Studying LesBians is a monthly column about recent and not so recent research on lesBians and the LGBT community. This column about obvious research being done and getting media attention was published on eurOut back in July, but I forgot to post it here as well.
This month several LGBT related studies were reported in the media that had such obvious results you have to wonder why people think this is news worthy and why the research was funded to look into these things in the first place.
Before I get into describing the studies in question, I want to stress I welcome any person or institution spending time and money researching things to do with the LGBT community. But just as with any type of research, an awful lot of time and money seems to be wasted on showing the obvious.
Let me illustrate this with 3 LGBT related studies that made headlines the last few weeks:
Same-sex relationships improve self-esteem and lower internalized homophobia in gay and lesbian teens
Yesterday Pink News and several other online LGBT media outlets reported about a new study that showed that queer teens who are in a homosexual relationship feel better about themselves and about being gay than those that are single. In other words, if you are in high school and you discover you are into girls, you feel a lot better when you have a cute girlfriend than when you are all alone. Can I get a collective Duh?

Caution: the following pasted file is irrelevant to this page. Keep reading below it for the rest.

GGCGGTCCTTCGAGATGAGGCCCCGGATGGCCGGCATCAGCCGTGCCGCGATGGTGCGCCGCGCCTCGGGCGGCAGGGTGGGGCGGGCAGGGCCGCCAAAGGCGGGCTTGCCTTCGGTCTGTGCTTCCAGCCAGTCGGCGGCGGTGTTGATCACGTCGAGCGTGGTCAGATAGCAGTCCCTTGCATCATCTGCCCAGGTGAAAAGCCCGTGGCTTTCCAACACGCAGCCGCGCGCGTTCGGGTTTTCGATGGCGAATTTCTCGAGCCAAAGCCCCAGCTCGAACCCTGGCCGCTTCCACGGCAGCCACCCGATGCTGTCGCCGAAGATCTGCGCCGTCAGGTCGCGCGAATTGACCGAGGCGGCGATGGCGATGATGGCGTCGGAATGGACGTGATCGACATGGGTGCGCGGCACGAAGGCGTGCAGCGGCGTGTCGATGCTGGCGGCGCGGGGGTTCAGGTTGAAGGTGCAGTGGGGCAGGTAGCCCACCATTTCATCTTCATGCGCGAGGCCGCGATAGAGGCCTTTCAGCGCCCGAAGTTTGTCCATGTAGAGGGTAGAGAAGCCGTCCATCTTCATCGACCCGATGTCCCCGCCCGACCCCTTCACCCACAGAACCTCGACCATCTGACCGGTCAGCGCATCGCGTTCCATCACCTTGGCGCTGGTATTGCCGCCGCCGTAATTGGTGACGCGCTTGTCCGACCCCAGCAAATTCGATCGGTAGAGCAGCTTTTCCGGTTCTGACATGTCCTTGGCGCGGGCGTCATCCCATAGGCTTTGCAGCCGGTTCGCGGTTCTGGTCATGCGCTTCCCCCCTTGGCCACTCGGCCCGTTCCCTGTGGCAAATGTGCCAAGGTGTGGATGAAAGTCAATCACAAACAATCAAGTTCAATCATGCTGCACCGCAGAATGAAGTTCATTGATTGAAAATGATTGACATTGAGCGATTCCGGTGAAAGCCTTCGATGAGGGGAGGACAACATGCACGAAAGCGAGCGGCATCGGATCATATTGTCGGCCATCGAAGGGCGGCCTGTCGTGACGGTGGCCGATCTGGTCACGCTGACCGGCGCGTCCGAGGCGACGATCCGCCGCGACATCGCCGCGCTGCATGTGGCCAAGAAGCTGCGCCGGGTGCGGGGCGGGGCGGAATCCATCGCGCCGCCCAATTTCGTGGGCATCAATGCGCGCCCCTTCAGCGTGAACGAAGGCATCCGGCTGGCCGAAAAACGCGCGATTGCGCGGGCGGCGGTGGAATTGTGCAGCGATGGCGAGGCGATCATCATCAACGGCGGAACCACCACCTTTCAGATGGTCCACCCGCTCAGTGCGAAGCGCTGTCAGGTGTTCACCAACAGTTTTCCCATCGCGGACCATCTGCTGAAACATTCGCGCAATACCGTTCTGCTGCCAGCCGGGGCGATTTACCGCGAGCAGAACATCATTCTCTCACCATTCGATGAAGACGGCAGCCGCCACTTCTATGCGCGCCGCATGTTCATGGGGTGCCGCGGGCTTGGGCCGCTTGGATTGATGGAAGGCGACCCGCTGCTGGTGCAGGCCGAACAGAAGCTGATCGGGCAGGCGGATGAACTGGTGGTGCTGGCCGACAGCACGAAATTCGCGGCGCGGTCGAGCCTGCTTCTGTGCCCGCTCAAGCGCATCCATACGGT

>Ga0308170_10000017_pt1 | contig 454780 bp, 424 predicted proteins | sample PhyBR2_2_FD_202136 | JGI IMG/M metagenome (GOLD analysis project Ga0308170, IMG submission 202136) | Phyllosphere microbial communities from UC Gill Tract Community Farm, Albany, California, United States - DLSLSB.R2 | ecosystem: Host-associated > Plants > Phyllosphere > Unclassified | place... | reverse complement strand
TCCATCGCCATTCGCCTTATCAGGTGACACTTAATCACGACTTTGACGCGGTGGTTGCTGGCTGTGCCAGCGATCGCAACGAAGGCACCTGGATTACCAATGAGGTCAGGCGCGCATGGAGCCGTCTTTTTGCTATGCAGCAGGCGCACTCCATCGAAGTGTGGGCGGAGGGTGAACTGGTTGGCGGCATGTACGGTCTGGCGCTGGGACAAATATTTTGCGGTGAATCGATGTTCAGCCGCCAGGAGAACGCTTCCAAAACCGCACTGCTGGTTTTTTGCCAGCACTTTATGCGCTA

Now I haven't had the chance to read the entire research report, but from what I gathered they did do a fairly extensive long term study into the link between romantic relationships and well being of straight and gay teens. Still, the results they come out with and are used as headlines in LGBT media are so obvious it makes me wonder who actually thinks this is news.
Then again, at least this is a topic worthy of mentioning. Unfortunately, the same can't be said for the next headline:
Gay men are thinner than heterosexuals, but lesbians are heavier
There have been many studies in the last few years looking into determinants of lifestyle and health behaviours, the results of one of those studies was published a few weeks ago. They looked at many different health behaviours, mental states, as well as stuff like weight. Although the study had some interesting findings about some health related behaviours like smoking and drinking, all the media seemed to focus on was weight.
The study showed that on average gay men were less likely to be overweight than straight men and lesbians were more likely to be overweight than straight women. Can I get another Duh? Everyone knows that (I am totally generalising here) straight women and gay men are much more obsessed with their appearance (and their weight) than the rest of us and thus are less likely to be overweight.
Gay adults are more likely to spend a lot of time online than heterosexuals
A few times now I have seen this headline, and it continues to amaze me that people find this newsworthy. Yes, as a "minority group" we spend more time online because it's one of the best ways to get in touch with our community either indirectly by reading about news and events or directly by meeting people. Still, yet another research group thought it was worth examining.
So what do you think of the research examples I just shared with you? Do you agree this kind of research is a waste of time and money or do you think it's important to look into these issues? Or perhaps you can think of some other examples of pointless research. Let us know in the comments.
Read previous Studying LesBians columns here.